A few seconds later, the ballerina came out of the bathroom, whistling. She held the crowbar in one red-stained hand, swinging it cheerily back and forth at her side. In her other hand, she held a white towel. "This is for you," she said, tossing the towel at Mark, who didn't hesitate to press the cloth to his nose.

"Tanku," he mumbled, pulling himself upright.

"No problemo." The girl stalked over to the table in the corner of the room, to where a bottle of champagne and two wine glasses were sitting, untouched. She took a seat and glanced at the bottle's label. "Moet and Chandon?" she laughed. "Weak."

Mark shrugged and pulled himself to his feet. He stood there in the center of the room, swaying for a moment, before asking, "Whoeryu?"

"Who am I?" The girl pulled the champagne cork out with her teeth and poured herself a glass, though most of the bubbling champagne ended up on the floor. "Post-Apocalyptic Barbie."

Mark stumbled over to the table and took a seat across from her. "Why are you here?" There were four floors to this hotel. Three-hundred rooms. What were the odds she'd stumble across him?

"Call it fate, I suppose. I just picked random keys from the desk. Didn't expect anybody to be in this room, since all the others were empty…" The girl cupped the wine glass delicately between her fingers and took a sip. Then she glanced over at Mark, annoyed. "Why didn't you kill her?"

Mark shrugged and pulled the towel away from his face. He stared down at the splotch of red that covered it. "I've never killed anyone before." He knew it was a lame excuse, even before it left his mouth.

Barbie snorted and downed the rest of her champagne before throwing the glass over her shoulder. It bounced off the wall with a tink and shattered on the floor. "You've got a car, right?" The girl didn't waste any time getting back on her feet.

Mark nodded hesitantly. "A truck…" he said. "Why?"

Barbie grinned. "Perfect." She twirled the crowbar in her hands, then turned to head out the door. "Let's go."

"Go? Go where?"

"I don't know. You can stay here if you want." Barbie flung open the door that led to the hall. She poked her head out and looked both ways, her ponytail flopping back and forth as she did. Then she turned back around to face Mark and said, "But the survivors always come together in the movies, right?"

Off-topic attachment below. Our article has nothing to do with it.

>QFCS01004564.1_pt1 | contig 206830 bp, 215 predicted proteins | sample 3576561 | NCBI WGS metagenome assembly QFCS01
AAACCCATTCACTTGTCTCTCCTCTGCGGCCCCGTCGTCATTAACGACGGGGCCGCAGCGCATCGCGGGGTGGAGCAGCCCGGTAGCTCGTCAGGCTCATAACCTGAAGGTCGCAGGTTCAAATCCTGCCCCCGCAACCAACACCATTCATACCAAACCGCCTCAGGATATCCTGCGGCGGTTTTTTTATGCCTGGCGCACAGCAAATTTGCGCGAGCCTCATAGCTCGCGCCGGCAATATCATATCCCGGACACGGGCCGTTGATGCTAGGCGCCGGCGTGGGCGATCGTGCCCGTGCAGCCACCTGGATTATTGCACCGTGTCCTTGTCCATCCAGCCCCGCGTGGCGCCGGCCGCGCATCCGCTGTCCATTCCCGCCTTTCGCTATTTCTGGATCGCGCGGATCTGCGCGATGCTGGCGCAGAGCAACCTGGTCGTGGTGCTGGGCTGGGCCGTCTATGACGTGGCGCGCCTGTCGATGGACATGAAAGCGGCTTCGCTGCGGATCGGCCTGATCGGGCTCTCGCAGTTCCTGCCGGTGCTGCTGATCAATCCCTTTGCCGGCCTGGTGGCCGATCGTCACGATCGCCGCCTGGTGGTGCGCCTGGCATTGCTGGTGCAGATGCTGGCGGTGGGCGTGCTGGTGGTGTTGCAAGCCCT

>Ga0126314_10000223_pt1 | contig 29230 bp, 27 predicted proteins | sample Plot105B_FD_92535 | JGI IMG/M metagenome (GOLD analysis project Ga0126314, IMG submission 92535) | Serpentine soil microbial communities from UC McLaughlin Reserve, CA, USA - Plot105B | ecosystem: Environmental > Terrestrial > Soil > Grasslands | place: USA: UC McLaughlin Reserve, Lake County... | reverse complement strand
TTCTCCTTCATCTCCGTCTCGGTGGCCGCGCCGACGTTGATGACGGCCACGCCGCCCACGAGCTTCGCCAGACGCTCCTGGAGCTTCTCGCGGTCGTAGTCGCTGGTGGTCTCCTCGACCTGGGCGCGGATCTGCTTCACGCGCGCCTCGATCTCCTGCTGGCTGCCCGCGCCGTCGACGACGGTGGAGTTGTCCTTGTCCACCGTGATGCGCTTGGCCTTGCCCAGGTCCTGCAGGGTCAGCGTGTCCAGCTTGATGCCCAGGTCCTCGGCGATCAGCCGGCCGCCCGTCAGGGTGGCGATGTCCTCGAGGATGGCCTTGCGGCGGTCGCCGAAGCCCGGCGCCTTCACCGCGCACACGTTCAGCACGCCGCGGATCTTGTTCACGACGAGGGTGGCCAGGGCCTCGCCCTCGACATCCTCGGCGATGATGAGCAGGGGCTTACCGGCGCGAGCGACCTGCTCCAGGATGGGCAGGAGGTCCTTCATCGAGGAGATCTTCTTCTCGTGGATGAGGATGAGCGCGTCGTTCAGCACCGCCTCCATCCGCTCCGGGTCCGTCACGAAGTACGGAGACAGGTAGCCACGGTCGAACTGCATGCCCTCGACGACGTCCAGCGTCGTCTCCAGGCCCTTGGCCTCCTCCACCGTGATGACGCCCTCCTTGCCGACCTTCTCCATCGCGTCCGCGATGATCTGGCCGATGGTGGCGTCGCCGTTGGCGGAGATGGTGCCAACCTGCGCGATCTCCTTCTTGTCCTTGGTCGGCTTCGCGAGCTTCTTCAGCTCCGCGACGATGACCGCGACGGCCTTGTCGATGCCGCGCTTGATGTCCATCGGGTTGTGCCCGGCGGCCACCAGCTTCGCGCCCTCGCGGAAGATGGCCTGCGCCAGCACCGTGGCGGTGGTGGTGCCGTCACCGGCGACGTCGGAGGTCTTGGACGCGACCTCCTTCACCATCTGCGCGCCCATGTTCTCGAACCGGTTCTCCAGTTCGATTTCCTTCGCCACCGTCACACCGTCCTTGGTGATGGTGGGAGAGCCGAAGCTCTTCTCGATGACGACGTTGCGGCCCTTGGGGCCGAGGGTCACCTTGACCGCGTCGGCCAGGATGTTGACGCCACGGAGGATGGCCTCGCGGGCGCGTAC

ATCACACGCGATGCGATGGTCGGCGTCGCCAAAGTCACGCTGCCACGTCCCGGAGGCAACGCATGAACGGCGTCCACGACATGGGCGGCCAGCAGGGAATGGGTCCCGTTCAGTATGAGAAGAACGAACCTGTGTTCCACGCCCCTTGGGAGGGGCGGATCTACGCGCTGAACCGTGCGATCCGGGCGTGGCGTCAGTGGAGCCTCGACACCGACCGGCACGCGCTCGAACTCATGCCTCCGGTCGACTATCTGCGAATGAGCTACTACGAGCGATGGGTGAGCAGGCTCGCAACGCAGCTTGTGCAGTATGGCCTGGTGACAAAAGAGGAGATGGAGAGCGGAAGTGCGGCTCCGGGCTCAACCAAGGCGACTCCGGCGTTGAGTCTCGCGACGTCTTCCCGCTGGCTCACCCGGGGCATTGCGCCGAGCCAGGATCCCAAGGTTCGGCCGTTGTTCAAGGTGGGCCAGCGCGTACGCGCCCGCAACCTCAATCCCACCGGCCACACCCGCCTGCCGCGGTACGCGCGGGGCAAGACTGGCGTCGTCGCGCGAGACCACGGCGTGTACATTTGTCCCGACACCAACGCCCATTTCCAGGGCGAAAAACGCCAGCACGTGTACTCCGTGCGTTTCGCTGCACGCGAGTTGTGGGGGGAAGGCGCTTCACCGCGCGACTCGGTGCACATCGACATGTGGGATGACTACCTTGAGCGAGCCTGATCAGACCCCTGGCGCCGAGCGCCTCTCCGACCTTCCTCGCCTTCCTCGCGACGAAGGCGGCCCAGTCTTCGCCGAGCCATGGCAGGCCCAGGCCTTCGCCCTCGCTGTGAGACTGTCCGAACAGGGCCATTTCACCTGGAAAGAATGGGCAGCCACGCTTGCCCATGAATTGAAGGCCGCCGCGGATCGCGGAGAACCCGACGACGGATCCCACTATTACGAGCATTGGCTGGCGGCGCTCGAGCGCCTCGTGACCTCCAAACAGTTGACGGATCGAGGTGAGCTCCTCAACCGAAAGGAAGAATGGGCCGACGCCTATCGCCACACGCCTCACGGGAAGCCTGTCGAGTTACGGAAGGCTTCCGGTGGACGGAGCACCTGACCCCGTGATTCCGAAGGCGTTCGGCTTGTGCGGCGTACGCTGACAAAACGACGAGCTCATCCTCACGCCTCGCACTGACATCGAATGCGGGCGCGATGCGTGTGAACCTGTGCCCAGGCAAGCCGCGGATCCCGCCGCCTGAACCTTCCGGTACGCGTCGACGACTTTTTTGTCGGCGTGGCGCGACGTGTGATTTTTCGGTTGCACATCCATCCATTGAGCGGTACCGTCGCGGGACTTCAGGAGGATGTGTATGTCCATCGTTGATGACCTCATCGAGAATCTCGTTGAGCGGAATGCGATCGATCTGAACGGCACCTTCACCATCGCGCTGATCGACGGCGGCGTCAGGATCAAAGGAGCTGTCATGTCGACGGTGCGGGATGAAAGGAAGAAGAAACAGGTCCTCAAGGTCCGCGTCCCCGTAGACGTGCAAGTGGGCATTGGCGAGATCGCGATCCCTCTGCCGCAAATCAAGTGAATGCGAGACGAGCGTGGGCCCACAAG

Survivors. Something about that word made his skin crawl. "There's more dead people out there," he said, bringing the towel back up to his nose. "Iddn't ther?"

Barbie nodded.

"A lot?"

She nodded again. "The coast is clear now, though," she added quickly. She stuck her head out and checked again, just to make sure. She pointed at Mark with the crowbar. "Check the parking lot. I took care of a couple on my way here."

Mark pulled away the curtain and glanced down. There were several figures stumbling around the cars. He let the curtain fall back into place and turned to look at Barbie, wide-eyed.

"How many?"

"Twenty. Maybe more."

Barbie grinned. "Fun," she said. "Your nose stop bleeding yet?"

Mark grimaced and pulled the towel away. "Yeah." But he was going to be feeling the pain for weeks. He brought a hand up and gingerly touched his swollen nose.

"Good." Barbie sprinted out of the room, leaving Mark behind in a cloud of confusion. He started to move after her, slowly. She appeared back in the doorway, letting loose a frustrated sigh. "C'mon, let's go." She waved for him to follow. "We can't hang around too long. If there's zoms running loose here, they'll be heading this way soon enough."

Mark tripped after her, then, as an afterthought, returned and grabbed the half-empty champagne bottle off the table. Somehow, he managed to avoid looking into the bathroom to see Karla's dead body.

"Good thinking," Barbie said when he joined her out in the hall. "Even if it'll only work once."

Mark shrugged. "Better than nothing, right?"

They made their way down the hall in silence. When they reached the stairs, Mark stopped. "Can't we just take the elevator?"

"Negatory," Barbie said, taking the steps two by two. "Trapped a couple in there earlier."

Mark struggled to keep up with her. "You couldn't just kill them?" He didn't bother to hide the sarcasm in his voice.

"There were a lot down in the lobby, okay?"

When the two reached the bottom floor, Mark gazed out over Barbie's handiwork in awe—bodies littered the floor like a war zone.

"You did all this by yourself?" He looked at her with new respect.

Barbie shrugged. "Was easy," she said, twirling the crowbar in her hands.

They made their way through the maze of corpses until they were standing in front of the glass revolving door, staring out at the world that awaited them.

Barbie clutched her crowbar. "Ready?"

"Nope." Mark was having difficulty breathing.

"Okay," Barbie smiled. "Let's go."

As soon as they left the building, the zombies seemed to know it. The undead stopped, as one, and slowly craned their necks to stare at them, a chorus of moans escaping their throats.

Barbie didn't waste any time. She lunged toward the nearest zombie with a shriek, crowbar lodging into its skull.

She was…graceful. That was the only word Mark could think to describe how she moved. Her legs swung back and forth, kicking down zombies that came at her from every angle. The girl flung her crowbar left and right, blood and brain bits flying everywhere. It wasn't long until her zombie-slaying ballet came to an end, the crowbar coming down in a final blow, driving deep into the eye socket of the last corpse standing.

"What was that?" Mark stared.

Barbie blew a loose strand of hair from her eyes. "Balançoire." She sniffed and pried her crowbar from the zombie's head, then turned back to face Mark, a grin spreading over her blood-splattered face. "Now which one's your truck?"


A/N: Be sure to head over to the Review Game (link in my profile) and check out all the other awesome entries this month! Voting for the winner opens February 8 and lasts until the 14th.